Greenlee fair 2020 (copy)

Letter writer Josh Lamberty believes internships should not be a requirement for graduation.

College internships are great ways to earn work experience. These experiences, however, when mandated as a degree requirement, hurt students’ immediate success.

As a senior studying journalism, my major requires a 400-hour internship. That requirement is met through the JL MC 499A course. While my internship was paid, I wasn’t working full-time. I didn’t make enough money to offset living expenses in southeast Minnesota. I paid fees to the university, like health center and gym memberships, that I never used because I wasn’t in Ames over the summer. I also didn’t receive any scholarships from the university.

I had one of few paid internships in my industry and received great hands-on experience. Many major news publications across the U.S. do not pay interns, which, I imagine, hurts their chance of success.

The Greenlee School touts its internship requirements as some of the strictest in the nation. Internships should not, however, restrict graduation status without providing a level playing field for all students.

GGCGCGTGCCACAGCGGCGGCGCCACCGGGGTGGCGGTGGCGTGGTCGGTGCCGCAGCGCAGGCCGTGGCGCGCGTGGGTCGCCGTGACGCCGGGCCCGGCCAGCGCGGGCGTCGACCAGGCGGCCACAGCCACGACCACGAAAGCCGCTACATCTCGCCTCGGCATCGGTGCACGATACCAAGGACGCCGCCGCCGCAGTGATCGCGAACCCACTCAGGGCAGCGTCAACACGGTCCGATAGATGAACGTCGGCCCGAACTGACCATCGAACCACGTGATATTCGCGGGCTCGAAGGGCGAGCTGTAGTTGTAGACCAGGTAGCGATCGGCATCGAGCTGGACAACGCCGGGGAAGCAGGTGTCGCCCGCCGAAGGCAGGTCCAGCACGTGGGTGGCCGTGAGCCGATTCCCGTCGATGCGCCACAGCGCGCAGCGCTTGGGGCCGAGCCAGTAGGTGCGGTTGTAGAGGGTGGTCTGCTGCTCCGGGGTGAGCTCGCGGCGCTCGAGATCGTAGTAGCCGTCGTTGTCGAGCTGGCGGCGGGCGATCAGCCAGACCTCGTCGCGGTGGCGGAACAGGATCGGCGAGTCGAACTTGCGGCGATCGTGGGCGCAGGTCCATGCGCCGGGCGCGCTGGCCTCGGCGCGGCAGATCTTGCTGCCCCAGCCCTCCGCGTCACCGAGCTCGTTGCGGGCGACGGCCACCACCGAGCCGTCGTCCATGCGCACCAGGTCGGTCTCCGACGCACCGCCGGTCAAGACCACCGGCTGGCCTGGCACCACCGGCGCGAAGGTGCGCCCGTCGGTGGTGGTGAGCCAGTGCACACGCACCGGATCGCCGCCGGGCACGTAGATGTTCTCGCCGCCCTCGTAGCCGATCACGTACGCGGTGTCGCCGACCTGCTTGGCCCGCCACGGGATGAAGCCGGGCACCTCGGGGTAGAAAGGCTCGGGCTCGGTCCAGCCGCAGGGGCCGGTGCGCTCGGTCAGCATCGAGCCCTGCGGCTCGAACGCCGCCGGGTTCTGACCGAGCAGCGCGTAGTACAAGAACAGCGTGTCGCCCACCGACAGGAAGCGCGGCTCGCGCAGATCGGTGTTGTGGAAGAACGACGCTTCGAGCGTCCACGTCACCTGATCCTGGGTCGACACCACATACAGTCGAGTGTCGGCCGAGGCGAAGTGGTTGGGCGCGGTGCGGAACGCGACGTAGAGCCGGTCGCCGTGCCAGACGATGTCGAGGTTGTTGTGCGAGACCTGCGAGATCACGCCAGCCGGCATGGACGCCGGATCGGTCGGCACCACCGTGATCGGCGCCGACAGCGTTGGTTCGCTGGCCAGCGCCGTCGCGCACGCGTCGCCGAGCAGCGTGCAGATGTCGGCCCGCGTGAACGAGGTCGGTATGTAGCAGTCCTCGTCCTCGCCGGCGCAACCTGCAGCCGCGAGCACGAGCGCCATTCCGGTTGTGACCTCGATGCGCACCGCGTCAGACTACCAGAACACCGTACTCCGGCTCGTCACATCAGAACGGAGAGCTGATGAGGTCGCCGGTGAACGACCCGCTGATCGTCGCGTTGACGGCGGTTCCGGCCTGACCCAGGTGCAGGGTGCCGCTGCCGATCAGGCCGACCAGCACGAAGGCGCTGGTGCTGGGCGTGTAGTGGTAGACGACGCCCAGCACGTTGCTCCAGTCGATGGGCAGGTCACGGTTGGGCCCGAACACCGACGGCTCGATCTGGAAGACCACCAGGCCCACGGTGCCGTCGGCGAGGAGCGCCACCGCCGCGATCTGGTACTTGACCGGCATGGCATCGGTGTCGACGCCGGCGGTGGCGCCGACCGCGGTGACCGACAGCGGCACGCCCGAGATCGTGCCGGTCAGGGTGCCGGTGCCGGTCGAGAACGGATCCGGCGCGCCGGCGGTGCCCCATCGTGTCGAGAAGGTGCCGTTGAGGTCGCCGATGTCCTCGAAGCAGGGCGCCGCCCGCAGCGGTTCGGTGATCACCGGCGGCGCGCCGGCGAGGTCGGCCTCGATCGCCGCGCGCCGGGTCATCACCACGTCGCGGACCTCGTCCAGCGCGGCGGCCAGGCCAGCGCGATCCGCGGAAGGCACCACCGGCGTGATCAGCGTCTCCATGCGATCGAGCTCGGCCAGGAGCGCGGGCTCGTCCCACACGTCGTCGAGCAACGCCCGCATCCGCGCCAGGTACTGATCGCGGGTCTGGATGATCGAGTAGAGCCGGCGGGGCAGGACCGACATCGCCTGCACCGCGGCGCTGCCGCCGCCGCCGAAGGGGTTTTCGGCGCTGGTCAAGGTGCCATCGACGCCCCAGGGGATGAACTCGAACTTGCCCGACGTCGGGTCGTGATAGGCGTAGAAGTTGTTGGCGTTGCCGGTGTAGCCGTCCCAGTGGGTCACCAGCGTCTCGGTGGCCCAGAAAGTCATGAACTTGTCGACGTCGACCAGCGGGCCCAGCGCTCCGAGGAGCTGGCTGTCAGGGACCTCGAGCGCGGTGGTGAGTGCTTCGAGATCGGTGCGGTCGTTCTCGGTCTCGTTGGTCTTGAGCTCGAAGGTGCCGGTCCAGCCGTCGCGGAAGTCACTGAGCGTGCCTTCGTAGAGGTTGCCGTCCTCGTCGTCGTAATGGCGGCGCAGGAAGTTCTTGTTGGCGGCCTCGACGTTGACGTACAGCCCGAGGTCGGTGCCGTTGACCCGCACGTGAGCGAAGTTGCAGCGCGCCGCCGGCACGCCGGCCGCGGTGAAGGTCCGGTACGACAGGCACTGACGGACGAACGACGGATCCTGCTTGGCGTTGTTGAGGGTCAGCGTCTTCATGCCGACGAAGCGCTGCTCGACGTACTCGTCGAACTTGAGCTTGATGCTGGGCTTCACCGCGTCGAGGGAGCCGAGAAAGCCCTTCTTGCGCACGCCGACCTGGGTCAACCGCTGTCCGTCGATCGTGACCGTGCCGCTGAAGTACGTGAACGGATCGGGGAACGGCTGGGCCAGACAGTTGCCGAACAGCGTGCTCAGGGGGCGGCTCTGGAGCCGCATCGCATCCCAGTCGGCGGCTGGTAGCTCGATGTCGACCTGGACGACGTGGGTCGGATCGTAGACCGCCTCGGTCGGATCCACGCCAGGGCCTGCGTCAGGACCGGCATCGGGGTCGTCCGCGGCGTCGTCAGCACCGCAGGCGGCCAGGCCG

I call on Iowa State University to abolish required internships. Instead, a class on preparing for and learning about how internships benefit career trajectories seems appropriate. 

It’s time students take a more active role in defining their education. If students work other jobs to pay bills, why should they be required to work as an unpaid intern and accrue more debt? Internships should tailor the students' goals to their financial means. There’s no one-size-fits-all student. There shouldn’t be a cookie-cutter internship requirement, either.

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(2) comments

Travis Ballstadt

Going through a semester of severe financial hardship will do more to prepare you for a career in journalism than most of the classes you’ve taken.

Students should consider how an industry treats and compensates internships as the best indicator of how they will be treated and compensated throughout their careers.

Kudos to you for choosing a career track that will allow you to inform the public and hold our elected officials accountable, but this may be a wake-up call.

Travis Ballstadt (JLMC ‘94)

Grant Nickles

As the relative of a journalism major who got burnt out within two years of working for a newspaper group, I couldn't agree more. Such an important career path, but it's most definitely not as romanticized as one might think.

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